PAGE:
On June 17th 2011, I had the honor and privilege of being among the courageous women who drove on the streets of Saudi to defy the ban on female driving. As a result, my brother, who was accompanying me, got a ticket for allowing an “unqualified person” to drive the vehicle. Funny enough, the car was not even registered under his name. We both signed pledges that I would not drive again. (https://riemism.wordpress.com/2011/06/20/a-subversive-dangerous-element-behind-the-wheel/)
Over two year later, a new campaign was born. This time, the target date is Oct 26th 2013.
Of course I would jump at the opportunity and join the cause but, unfortunately, it doesn’t seem like this would happen. Both my brother and father will be out of the country at the time. Also my previous pledge and the fact that I’ll have to drive a car not registered under my name makes me reluctant. This is because of the likelihood that I would need my male guardian to bail me out. Otherwise I might have the pleasure of starting my own Orange is the New Black memoir.
And this reason is precisely why this campaign is important. It serves as a reminder of the patriarch society we live in.
Needing a male guardian to bail an adult independent woman illustrates just how much women in Saudi Arabia are pretty much slaves to their masters (their male guardians).
Not being able to drive is just another reminder how my male guardian or any man – as a matter of fact- has the upper hand in when I can leave the house and where I can go. Whether it’s a male relative, a private driver or taxi drivers who takes me places, I am always under the mercy of a man controlling when and where I go. Reaching my destination is governed by whoever is driving the vehicle.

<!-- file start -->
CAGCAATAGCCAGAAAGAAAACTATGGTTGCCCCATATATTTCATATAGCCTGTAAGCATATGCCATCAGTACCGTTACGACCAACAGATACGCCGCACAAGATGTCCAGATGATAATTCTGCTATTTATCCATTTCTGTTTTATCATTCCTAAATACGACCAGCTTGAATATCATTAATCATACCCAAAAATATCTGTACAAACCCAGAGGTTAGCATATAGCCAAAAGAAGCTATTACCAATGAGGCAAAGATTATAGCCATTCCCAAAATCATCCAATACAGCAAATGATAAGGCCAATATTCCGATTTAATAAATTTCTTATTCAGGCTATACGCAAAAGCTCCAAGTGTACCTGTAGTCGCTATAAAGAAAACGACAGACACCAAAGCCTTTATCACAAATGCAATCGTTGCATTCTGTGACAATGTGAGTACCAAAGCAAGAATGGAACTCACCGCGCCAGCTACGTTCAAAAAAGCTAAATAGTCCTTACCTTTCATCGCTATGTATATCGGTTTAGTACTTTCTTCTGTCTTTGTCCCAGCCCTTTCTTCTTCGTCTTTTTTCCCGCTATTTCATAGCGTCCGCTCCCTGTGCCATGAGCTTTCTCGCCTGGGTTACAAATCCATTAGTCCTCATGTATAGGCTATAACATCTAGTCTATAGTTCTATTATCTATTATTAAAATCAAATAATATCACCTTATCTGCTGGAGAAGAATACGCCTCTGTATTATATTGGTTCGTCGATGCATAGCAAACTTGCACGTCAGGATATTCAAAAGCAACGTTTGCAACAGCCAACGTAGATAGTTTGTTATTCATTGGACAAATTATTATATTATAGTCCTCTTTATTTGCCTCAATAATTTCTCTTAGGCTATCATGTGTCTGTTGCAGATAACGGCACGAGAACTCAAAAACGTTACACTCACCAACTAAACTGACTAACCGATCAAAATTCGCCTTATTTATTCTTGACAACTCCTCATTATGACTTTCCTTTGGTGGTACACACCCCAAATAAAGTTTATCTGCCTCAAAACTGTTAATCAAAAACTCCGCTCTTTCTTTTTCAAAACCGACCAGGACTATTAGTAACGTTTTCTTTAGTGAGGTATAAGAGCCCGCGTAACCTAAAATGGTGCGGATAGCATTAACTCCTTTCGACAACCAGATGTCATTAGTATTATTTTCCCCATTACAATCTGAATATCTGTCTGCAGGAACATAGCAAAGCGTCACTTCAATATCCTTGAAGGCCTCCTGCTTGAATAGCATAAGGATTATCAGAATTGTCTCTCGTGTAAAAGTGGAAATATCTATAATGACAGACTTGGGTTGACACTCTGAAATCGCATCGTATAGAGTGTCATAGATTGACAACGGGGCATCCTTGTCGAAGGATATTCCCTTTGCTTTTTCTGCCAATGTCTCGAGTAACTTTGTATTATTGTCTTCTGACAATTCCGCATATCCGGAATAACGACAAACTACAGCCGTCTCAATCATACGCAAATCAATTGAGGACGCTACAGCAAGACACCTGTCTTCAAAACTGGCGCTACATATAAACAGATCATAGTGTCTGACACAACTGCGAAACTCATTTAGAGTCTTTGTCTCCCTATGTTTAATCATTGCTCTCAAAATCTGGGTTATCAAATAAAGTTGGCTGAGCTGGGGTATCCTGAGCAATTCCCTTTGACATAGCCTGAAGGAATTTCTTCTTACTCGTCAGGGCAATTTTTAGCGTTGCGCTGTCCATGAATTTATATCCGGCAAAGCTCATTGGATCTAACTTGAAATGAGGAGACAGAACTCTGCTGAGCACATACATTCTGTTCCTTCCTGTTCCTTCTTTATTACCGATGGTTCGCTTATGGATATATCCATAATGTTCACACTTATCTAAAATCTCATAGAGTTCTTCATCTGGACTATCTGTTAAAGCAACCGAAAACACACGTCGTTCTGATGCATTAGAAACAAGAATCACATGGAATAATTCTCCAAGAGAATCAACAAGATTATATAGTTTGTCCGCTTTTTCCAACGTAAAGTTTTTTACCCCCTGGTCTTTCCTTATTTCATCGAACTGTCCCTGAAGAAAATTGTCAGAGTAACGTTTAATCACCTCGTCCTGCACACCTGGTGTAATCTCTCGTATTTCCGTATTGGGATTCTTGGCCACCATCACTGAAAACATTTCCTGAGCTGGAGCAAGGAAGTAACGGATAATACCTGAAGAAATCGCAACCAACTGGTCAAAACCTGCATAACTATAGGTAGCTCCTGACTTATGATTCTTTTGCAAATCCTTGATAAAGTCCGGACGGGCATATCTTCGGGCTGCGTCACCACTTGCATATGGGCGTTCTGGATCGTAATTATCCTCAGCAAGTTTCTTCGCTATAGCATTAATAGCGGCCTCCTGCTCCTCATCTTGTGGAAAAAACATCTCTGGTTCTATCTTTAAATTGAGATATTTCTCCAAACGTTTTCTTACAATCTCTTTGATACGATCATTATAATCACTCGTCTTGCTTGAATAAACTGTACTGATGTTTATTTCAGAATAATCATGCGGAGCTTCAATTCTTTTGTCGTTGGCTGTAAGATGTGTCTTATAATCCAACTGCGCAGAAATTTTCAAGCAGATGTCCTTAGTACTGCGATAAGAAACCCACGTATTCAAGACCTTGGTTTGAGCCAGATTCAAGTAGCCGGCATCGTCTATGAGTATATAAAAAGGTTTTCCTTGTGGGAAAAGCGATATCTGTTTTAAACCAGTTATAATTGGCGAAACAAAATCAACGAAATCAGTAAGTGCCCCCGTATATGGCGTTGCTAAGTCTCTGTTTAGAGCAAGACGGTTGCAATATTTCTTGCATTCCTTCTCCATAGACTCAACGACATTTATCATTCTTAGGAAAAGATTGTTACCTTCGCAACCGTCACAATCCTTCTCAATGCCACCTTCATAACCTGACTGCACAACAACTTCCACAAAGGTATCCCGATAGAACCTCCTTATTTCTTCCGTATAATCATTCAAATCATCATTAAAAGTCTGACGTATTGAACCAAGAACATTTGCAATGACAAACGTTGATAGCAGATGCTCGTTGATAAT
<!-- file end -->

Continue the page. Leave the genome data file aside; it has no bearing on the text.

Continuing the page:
Lifting the invisible ban on driving is important because by wanting more, we risk having our loyalty and allegiance to this country and Islam questioned. Another funny thing is that many of those accusers are not even eligible for the citizen of the year award. They speak on behalf of religion and their actions are furthest from its teachings.
For now I have decided NOT to drive on Oct 26th. However, I choose to participate by sitting in the back seat of a car that has a print of the Oct26th logo on it. You too can help. Organizers of Oct 26th campaign have put a list of ways you can help support women driving. ( http://www.oct26driving.com)
Given my track record, my decisions are not always final and subject to change.